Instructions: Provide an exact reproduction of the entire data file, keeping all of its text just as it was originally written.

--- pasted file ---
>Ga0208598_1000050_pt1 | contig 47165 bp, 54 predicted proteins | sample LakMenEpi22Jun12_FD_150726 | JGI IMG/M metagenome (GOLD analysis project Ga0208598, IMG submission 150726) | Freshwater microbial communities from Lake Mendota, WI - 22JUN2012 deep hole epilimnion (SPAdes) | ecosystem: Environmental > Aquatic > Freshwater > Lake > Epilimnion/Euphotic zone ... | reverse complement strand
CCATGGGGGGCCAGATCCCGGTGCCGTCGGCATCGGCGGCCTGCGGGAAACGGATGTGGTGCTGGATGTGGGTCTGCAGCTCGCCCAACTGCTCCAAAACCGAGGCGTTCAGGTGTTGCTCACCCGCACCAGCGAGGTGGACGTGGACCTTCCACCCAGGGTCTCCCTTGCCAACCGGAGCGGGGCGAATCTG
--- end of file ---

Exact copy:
>Ga0208598_1000050_pt1 | contig 47165 bp, 54 predicted proteins | sample LakMenEpi22Jun12_FD_150726 | JGI IMG/M metagenome (GOLD analysis project Ga0208598, IMG submission 150726) | Freshwater microbial communities from Lake Mendota, WI - 22JUN2012 deep hole epilimnion (SPAdes) | ecosystem: Environmental > Aquatic > Freshwater > Lake > Epilimnion/Euphotic zone ... | reverse complement strand
CCATGGGGGGCCAGATCCCGGTGCCGTCGGCATCGGCGGCCTGCGGGAAACGGATGTGGTGCTGGATGTGGGTCTGCAGCTCGCCCAACTGCTCCAAAACCGAGGCGTTCAGGTGTTGCTCACCCGCACCAGCGAGGTGGACGTGGACCTTCCACCCAGGGTCTCCCTTGCCAACCGGAGCGGGGCGAATCTG